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9. The words/numbers in the first/top row of a table, are called    

         

Column titles:
(noun) To help people understand a table better, it is normal to include a title(s) for the data/information in the first row (e.g. '1982' or 'Profit' etc...). These are called 'column titles' and they are used to help people to both understand the content of a table and when explaining/describing a table, e.g. 'if you look in the revenue column...'. Tables can also include 'row titles'. In Spanish: "títulos de las columnas".

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Column titles:

Pronunciation Speaking Test:
To check your pronunciation of this word/phrase, first click on the microphone icon () below. Then allow the browser to record your voice and then say the above word/phrase. Although this test is good, it sometimes does not recognise some of the words/phrases.

       

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10. When a word or number is written like this '-15.71', it is in    

         

Bold:
(noun) 'bold' is when the lines of a letter or number are wider/thicker than other letters or numbers, e.g. 'fish'. It is used with information or data in tables to advise/inform the people reading it that the data/information is different to the other data/information. This difference can be explained in the footnotes (the notes that are written below the table) or verbally. When explaining the difference, you use 'in bold' after the number or word, e.g. 'the data in bold is estimated'. In Spanish: "negrita".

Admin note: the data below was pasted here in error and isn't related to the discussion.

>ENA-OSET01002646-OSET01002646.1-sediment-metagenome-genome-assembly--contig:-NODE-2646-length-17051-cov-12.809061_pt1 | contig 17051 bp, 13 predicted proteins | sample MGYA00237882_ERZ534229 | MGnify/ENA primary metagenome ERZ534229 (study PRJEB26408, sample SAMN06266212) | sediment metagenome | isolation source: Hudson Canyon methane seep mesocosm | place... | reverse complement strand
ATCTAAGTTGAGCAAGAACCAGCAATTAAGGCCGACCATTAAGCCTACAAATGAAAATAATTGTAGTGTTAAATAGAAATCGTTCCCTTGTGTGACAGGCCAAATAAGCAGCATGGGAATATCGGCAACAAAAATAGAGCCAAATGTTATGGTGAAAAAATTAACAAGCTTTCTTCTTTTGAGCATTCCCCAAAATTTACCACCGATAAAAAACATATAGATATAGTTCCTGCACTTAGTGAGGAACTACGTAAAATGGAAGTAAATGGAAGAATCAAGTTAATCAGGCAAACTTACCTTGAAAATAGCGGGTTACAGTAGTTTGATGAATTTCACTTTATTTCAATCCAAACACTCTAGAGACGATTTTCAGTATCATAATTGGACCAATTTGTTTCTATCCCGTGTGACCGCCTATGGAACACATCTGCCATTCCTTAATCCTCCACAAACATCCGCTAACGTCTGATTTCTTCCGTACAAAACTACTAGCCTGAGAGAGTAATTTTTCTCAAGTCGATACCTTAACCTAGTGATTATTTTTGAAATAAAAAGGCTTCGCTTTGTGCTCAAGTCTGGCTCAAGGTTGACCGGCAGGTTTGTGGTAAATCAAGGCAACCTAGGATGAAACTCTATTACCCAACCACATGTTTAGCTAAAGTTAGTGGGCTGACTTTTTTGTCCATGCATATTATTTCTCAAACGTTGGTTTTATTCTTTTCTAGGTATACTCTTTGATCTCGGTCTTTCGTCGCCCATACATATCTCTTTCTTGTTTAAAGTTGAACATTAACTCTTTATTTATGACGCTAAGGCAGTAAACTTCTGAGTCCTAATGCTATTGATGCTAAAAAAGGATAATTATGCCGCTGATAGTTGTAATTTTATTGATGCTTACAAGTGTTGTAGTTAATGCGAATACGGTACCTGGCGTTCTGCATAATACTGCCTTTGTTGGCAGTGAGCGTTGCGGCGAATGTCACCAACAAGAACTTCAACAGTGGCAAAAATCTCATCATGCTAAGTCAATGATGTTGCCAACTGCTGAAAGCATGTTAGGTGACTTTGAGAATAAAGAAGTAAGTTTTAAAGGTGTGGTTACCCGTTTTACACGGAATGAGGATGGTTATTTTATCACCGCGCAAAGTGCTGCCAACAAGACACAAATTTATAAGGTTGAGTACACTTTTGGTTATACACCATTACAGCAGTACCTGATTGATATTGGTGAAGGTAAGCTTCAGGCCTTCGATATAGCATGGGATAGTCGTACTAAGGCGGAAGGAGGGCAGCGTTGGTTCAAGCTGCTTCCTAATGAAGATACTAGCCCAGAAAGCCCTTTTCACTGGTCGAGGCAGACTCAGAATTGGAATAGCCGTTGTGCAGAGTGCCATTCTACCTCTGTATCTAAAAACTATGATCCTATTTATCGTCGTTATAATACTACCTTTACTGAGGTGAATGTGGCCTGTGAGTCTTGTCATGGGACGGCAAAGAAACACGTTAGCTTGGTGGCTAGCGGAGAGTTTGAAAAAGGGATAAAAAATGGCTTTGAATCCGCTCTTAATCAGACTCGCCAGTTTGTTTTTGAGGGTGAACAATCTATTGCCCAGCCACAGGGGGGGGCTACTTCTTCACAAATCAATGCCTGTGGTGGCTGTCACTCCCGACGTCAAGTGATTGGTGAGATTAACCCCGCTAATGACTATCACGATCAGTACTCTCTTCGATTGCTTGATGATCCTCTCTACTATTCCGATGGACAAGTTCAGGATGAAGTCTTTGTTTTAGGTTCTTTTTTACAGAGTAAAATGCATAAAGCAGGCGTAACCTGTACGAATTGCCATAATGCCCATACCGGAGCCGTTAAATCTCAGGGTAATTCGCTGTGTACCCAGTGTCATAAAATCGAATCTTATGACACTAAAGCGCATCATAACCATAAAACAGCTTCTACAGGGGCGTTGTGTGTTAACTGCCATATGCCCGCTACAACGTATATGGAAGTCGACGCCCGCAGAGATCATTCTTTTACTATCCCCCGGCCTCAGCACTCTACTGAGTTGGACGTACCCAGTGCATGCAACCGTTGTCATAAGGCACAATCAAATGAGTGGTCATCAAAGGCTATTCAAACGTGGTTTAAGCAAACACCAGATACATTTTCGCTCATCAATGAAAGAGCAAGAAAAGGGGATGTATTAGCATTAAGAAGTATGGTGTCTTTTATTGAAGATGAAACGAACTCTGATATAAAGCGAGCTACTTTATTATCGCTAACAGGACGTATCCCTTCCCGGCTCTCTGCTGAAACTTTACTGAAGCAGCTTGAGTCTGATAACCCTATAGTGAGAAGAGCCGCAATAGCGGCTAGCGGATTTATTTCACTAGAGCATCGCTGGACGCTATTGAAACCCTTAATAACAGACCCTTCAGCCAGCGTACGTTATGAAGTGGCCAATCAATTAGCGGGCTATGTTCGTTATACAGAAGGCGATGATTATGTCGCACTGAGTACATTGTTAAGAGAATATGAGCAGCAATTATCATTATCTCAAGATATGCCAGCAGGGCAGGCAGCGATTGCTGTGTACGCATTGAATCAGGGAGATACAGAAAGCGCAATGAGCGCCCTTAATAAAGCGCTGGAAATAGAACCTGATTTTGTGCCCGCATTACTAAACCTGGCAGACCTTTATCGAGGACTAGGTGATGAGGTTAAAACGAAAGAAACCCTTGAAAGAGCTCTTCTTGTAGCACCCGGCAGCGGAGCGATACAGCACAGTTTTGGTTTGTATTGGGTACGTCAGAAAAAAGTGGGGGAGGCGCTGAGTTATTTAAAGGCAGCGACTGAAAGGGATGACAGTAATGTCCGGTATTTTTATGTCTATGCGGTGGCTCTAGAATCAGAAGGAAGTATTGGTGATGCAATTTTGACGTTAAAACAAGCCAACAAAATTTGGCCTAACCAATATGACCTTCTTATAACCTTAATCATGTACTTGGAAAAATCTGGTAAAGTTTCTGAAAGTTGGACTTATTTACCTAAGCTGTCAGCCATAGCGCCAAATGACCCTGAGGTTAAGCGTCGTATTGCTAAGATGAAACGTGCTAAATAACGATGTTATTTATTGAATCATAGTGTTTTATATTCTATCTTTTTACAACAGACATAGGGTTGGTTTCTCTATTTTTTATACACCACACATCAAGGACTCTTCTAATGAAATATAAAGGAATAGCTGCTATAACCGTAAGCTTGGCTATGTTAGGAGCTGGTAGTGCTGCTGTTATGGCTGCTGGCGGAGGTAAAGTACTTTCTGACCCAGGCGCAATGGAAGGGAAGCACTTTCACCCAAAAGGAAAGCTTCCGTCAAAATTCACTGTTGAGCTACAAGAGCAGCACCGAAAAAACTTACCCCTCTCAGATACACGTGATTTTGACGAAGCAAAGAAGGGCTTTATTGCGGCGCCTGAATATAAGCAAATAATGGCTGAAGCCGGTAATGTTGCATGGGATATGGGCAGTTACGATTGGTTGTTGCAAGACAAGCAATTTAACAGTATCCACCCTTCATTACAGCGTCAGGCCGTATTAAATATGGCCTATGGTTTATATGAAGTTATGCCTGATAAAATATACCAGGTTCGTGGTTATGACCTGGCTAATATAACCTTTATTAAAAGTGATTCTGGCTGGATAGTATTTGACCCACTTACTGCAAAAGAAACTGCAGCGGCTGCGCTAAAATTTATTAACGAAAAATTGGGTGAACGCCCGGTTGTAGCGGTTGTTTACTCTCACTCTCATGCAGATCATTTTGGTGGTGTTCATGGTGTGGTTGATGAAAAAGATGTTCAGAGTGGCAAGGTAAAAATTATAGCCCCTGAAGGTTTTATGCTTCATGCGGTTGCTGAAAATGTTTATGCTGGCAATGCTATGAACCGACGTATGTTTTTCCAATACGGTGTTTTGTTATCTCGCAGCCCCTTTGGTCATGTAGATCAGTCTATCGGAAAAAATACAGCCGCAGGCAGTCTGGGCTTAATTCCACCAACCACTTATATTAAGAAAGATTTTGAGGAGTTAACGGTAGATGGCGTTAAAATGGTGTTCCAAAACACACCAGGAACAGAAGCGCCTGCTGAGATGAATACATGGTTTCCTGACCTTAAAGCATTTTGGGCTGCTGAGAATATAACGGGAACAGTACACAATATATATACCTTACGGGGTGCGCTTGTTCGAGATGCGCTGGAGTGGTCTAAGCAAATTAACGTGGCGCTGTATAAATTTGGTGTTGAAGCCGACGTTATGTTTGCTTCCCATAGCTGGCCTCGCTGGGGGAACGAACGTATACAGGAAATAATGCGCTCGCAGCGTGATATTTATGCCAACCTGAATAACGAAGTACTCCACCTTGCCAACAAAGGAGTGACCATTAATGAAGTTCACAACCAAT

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Bold:

Pronunciation Speaking Test:
To check your pronunciation of this word/phrase, first click on the microphone icon () below. Then allow the browser to record your voice and then say the above word/phrase. Although this test is good, it sometimes does not recognise some of the words/phrases.

       

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11. A horizontal group of cells in a table, is called a    

         

Row:
(noun) A table is made up of groups/lines of cells called 'columns' (which are vertical) and 'rows' (which are horizontal). These are the two most important parts of a table. It is essential that you know these words to be able to explain tables to people, e.g. 'in the second row, you will see...'. In Spanish: "fila".

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Row:

Pronunciation Speaking Test:
To check your pronunciation of this word/phrase, first click on the microphone icon () below. Then allow the browser to record your voice and then say the above word/phrase. Although this test is good, it sometimes does not recognise some of the words/phrases.

       

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Practice

Now that you understand the new vocabulary, practise it by creating your own sentences with the new words/phrases.